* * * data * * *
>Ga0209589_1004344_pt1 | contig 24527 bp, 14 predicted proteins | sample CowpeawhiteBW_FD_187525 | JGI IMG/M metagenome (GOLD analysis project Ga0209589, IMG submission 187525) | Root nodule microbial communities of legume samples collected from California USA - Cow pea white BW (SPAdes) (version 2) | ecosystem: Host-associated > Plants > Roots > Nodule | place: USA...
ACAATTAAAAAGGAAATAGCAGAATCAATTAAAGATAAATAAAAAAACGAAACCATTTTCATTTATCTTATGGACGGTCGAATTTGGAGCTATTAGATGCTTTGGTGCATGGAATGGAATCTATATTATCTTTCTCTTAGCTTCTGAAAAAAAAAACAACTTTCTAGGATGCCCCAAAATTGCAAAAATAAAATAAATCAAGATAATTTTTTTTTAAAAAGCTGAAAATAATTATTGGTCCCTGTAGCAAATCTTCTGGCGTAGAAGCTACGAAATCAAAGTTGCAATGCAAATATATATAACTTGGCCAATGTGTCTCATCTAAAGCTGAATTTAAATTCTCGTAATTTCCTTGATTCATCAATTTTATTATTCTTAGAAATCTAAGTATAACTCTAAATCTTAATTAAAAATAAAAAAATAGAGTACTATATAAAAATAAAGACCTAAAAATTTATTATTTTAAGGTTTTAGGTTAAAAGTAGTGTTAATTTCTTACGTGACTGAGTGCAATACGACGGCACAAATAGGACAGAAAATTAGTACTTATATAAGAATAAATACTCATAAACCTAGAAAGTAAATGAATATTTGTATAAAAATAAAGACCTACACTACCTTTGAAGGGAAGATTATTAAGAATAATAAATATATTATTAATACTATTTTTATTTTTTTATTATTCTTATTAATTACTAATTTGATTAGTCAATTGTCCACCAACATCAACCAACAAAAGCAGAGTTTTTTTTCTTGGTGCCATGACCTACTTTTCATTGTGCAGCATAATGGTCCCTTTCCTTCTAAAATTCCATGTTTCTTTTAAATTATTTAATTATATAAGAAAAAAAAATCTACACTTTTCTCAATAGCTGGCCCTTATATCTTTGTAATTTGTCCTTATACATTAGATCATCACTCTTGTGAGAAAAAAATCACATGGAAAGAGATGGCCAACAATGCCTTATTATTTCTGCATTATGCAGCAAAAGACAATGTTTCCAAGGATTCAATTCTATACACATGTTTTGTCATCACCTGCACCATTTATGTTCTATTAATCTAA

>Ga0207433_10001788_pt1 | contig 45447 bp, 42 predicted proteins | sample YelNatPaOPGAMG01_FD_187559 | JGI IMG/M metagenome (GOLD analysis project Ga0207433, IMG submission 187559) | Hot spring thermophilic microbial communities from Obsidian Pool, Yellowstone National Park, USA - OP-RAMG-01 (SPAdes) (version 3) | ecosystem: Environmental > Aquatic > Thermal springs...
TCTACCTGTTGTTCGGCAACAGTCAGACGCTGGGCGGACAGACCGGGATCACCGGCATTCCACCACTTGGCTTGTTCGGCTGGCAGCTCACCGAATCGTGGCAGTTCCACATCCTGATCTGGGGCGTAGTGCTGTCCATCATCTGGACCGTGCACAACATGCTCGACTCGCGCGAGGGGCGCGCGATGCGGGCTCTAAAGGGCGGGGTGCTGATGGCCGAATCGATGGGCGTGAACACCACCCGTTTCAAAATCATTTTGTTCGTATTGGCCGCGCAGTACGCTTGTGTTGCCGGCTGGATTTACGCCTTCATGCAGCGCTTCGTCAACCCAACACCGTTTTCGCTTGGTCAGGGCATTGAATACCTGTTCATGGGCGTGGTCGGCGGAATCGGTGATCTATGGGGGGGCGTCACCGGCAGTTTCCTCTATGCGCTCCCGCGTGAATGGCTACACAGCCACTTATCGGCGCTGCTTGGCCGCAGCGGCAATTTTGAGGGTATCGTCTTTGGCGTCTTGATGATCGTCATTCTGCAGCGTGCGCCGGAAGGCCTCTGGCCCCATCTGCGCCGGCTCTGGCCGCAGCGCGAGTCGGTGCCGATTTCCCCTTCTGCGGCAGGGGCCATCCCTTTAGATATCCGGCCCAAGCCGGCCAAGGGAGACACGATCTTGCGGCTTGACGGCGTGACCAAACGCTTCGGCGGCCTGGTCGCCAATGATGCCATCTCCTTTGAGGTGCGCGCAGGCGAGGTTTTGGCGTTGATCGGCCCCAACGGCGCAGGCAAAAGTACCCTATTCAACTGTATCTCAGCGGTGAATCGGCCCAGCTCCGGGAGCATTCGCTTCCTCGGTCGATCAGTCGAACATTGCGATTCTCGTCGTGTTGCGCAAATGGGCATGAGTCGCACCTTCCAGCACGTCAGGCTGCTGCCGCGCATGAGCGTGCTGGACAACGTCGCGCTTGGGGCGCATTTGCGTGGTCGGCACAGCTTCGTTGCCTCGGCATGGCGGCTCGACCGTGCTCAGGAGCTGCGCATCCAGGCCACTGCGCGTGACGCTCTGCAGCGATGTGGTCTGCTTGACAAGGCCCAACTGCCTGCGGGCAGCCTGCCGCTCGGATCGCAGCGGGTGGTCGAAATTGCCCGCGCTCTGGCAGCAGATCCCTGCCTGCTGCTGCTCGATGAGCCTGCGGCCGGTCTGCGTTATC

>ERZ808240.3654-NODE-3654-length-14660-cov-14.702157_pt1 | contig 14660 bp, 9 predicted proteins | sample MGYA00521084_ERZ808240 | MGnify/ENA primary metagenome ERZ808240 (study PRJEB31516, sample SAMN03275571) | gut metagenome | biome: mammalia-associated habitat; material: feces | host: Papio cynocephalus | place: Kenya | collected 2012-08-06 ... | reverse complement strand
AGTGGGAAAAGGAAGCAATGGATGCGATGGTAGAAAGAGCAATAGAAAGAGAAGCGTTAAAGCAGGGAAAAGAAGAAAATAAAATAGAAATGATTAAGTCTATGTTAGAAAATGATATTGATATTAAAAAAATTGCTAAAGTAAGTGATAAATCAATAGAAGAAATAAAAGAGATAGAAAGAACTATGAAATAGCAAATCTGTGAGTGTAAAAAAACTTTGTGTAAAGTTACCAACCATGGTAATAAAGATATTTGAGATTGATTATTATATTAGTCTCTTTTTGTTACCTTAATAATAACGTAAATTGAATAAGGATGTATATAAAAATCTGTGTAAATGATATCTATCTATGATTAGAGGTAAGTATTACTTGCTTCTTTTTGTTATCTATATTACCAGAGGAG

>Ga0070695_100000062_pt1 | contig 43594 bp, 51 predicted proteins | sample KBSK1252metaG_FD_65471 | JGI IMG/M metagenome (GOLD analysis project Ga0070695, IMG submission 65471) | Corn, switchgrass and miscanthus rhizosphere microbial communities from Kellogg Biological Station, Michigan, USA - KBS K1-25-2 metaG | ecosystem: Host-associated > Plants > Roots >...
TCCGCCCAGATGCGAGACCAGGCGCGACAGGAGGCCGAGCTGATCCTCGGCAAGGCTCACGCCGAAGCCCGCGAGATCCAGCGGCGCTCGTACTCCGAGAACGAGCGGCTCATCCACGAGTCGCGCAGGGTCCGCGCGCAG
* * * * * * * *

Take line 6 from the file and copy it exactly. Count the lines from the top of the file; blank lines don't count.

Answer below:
AGTGGGAAAAGGAAGCAATGGATGCGATGGTAGAAAGAGCAATAGAAAGAGAAGCGTTAAAGCAGGGAAAAGAAGAAAATAAAATAGAAATGATTAAGTCTATGTTAGAAAATGATATTGATATTAAAAAAATTGCTAAAGTAAGTGATAAATCAATAGAAGAAATAAAAGAGATAGAAAGAACTATGAAATAGCAAATCTGTGAGTGTAAAAAAACTTTGTGTAAAGTTACCAACCATGGTAATAAAGATATTTGAGATTGATTATTATATTAGTCTCTTTTTGTTACCTTAATAATAACGTAAATTGAATAAGGATGTATATAAAAATCTGTGTAAATGATATCTATCTATGATTAGAGGTAAGTATTACTTGCTTCTTTTTGTTATCTATATTACCAGAGGAG